Tag Archives: design

Design Job: Step it Up! The Step2 Company, LLC is Seeking a Senior Industrial Designer in Streetsboro, OH

The Step2 Company, the largest American manufacturer of preschool and toddler toys and the world’s largest rotational molder of plastics, is looking for a Senior Industrial Designer to work in the R&D Department at our Corporate Offices in Streetsboro, Ohio. The Senior Industrial Designer is

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Design Job: Make a Visual Impact! Rhode Island School of Design (RISD) is Seeking a Director of Design in Providence, RI

RISD is seeking a Director of Design to convey the collective imagination of the college community through integrated print and digital communications that engage and inform diverse audiences, including prospective and current students, donors, faculty members, alumni and the general public. The director, who reports to the Chief Marketing

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The Industrial Design Prototyping Process, Part 4: Laser Cutting, Plastic Welding

Here in Part 4, the prototype of the mobile solar charging platform starts to take shape. Industrial designer Eric Strebel, founder of Botzen Design, shows us the tricks of the trade:

– Using a laser cutter on the styrene forms that he vacuum-formed last time, he’s able to get precise shapes in a compound-curved surface

– When cutting out parts that don’t require an entire sheet of material, he uses the opportunity to cut extra test parts out of the extra material

– The versatility of styrene, which he’s even able to fashion hinges out of

– The benefits of wet sanding, and the importance of sanding blocks

– How to solvent-weld plastic with great precision

Check it out:


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The Industrial Design Prototyping Process, Part 4: Laser Cutting, Plastic Welding

Here in Part 4, the prototype of the mobile solar charging platform starts to take shape. Industrial designer Eric Strebel, founder of Botzen Design, shows us the tricks of the trade:

– Using a laser cutter on the styrene forms that he vacuum-formed last time, he’s able to get precise shapes in a compound-curved surface

– When cutting out parts that don’t require an entire sheet of material, he uses the opportunity to cut extra test parts out of the extra material

– The versatility of styrene, which he’s even able to fashion hinges out of

– The benefits of wet sanding, and the importance of sanding blocks

– How to solvent-weld plastic with great precision

Check it out:


Core77

The Industrial Design Prototyping Process, Part 4: Laser Cutting, Plastic Welding

Here in Part 4, the prototype of the mobile solar charging platform starts to take shape. Industrial designer Eric Strebel, founder of Botzen Design, shows us the tricks of the trade:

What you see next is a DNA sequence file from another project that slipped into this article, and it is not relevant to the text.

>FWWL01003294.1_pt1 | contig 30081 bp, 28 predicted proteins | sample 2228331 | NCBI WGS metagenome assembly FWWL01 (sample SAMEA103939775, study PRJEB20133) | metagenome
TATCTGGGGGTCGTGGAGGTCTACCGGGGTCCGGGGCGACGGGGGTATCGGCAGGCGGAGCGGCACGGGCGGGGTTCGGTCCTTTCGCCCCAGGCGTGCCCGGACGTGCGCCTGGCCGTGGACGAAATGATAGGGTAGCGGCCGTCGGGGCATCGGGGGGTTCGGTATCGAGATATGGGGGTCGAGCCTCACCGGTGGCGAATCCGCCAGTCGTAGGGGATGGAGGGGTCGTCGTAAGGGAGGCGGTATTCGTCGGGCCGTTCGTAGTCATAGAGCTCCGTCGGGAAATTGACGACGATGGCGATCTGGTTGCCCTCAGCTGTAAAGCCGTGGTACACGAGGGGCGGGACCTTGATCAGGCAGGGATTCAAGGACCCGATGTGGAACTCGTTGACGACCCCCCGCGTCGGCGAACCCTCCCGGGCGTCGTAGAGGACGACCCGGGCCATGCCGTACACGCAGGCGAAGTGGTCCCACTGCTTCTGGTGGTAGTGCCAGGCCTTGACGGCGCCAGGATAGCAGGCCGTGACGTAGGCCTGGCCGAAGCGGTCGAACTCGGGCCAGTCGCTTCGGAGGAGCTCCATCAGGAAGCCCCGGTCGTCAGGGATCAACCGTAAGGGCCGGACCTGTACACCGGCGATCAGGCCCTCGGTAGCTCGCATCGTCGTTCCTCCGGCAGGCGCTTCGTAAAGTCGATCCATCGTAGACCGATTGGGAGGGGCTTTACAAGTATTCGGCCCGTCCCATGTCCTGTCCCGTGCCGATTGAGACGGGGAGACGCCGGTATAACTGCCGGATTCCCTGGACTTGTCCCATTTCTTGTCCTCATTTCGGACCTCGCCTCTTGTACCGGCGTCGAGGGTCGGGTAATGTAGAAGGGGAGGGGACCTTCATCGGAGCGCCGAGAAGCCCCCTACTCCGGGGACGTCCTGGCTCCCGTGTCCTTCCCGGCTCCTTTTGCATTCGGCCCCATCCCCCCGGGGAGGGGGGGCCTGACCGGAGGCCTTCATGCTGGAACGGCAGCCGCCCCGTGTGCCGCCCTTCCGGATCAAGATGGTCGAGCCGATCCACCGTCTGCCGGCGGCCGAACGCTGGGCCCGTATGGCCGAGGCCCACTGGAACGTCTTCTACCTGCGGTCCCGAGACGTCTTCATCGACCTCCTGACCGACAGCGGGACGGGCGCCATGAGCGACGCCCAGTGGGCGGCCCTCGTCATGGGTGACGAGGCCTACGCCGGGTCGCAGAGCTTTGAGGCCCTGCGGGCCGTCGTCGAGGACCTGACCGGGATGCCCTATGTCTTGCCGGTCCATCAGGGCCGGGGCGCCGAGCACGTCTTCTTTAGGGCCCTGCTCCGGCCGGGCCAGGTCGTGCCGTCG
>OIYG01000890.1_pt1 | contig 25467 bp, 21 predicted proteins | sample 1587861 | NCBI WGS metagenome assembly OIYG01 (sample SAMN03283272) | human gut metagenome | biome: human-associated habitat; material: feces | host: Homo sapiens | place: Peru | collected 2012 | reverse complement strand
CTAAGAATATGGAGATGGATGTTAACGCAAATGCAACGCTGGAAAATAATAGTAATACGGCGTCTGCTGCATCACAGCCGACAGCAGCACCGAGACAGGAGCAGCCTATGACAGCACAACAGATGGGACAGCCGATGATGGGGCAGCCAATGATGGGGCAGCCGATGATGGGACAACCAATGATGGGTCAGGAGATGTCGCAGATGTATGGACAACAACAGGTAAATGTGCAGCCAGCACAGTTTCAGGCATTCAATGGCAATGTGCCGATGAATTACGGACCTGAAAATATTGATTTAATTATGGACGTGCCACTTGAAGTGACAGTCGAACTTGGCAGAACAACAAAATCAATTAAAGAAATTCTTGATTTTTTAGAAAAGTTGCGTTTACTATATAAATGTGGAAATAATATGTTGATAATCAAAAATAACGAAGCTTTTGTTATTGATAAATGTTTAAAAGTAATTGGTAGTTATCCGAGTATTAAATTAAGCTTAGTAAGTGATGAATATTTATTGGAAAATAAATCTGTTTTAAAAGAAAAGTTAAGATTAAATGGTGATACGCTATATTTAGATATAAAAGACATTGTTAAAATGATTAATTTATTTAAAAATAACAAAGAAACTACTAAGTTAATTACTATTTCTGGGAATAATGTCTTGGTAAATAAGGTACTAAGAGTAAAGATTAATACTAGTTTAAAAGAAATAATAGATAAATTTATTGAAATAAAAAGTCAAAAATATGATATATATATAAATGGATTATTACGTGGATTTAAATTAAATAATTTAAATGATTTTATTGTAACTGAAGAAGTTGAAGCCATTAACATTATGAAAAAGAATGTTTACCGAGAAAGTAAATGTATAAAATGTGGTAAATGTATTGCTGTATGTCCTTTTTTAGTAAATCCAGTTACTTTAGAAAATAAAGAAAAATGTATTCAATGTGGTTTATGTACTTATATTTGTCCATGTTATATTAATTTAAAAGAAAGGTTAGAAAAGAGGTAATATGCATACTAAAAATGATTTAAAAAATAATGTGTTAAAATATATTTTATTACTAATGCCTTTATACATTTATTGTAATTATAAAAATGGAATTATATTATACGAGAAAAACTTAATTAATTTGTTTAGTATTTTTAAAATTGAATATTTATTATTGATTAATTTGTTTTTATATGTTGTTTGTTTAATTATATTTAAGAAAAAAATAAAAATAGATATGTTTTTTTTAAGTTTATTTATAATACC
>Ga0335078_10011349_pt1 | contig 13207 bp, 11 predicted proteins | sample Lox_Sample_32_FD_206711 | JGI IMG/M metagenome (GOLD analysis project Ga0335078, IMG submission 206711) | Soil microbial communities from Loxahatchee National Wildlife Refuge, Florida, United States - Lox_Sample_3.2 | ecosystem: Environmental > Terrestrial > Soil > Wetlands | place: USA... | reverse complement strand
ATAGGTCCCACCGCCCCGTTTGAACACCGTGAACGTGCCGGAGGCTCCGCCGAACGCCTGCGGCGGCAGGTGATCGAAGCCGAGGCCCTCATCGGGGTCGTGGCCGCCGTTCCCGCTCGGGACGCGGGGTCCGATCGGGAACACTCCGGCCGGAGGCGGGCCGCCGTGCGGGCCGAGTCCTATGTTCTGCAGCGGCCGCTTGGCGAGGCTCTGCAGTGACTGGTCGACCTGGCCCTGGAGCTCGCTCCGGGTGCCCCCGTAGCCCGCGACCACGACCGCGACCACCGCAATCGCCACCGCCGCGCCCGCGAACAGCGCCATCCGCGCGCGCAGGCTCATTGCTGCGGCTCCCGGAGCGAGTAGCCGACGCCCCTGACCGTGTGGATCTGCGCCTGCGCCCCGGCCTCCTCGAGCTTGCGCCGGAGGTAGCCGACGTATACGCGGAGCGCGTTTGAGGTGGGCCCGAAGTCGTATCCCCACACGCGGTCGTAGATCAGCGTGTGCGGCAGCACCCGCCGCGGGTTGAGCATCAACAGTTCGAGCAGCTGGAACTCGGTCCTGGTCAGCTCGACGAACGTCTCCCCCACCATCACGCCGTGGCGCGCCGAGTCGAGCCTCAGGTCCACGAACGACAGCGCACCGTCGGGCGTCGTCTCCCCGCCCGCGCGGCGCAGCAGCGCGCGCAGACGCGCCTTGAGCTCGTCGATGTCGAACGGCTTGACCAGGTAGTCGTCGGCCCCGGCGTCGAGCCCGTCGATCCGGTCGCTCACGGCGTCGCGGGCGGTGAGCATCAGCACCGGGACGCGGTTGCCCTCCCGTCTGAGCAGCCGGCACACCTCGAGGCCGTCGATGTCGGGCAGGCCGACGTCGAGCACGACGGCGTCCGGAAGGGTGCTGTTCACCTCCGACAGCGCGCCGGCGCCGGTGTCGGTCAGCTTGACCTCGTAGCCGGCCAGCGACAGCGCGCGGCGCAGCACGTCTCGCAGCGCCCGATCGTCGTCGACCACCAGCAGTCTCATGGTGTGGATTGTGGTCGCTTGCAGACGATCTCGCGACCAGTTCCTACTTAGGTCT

– Using a laser cutter on the styrene forms that he vacuum-formed last time, he’s able to get precise shapes in a compound-curved surface

– When cutting out parts that don’t require an entire sheet of material, he uses the opportunity to cut extra test parts out of the extra material

– The versatility of styrene, which he’s even able to fashion hinges out of

– The benefits of wet sanding, and the importance of sanding blocks

– How to solvent-weld plastic with great precision

Check it out:


Core77

Benchcrafted’s Moxon Vise: A 17th-Century Design with 21st-Century Design Upgrades

After Christopher Schwarz wrote an article on how to build a Moxon vise, untold numbers of people tried it. But a sticking point for some was that one of the design elements in Schwarz’s rendition are handscrews made from wood:

Creating these requires turning blanks and cutting threads into them, a process some found difficult. People began reaching out to Benchcrafted, an Iowa-based manufacturer of high-quality vise hardware. “Soon after the [Moxon vise] article appeared,” they write, “we received numerous requests for hardware to make a vise similar to Schwarz’s version, but without having to buy a tapping kit and deal with the frustration that many have experienced with these kits.”

Benchcrafted looked at the design of the Moxon vise and brought it into the 21st Century. The wooden screws were jettisoned, replaced by carbon steel Acme screws, which can withstand a tremendous amount of force. (Acme screws have trapezoidal thread profiles; this makes them exceptionally strong and the go-to thread profile for power machinery.)

Acme threads
Acme threads

Rather than requiring the user to twist handles with octagonal cross-sections, as in Moxon’s 17th-century version, Benchcrafted added a much more ergonomic touch: Their signature cast-iron handwheels, which have enough mass that once you get them going, they practically spin themselves.

Next they made this interesting design choice: The handwheels do not drive the screws, but rotate on the screws. “Instead of the handwheel rotating the screws and being restricted by the weight of the movable jaw, we’ve fixed the screws to the vise itself (they don’t move) and tapped the handwheels, allowing them to move in and out on the rigid screws. The mass of the wheels and the polished acme threads allows the hand wheels to spin freely and do the work of drawing the jaws together effortlessly.”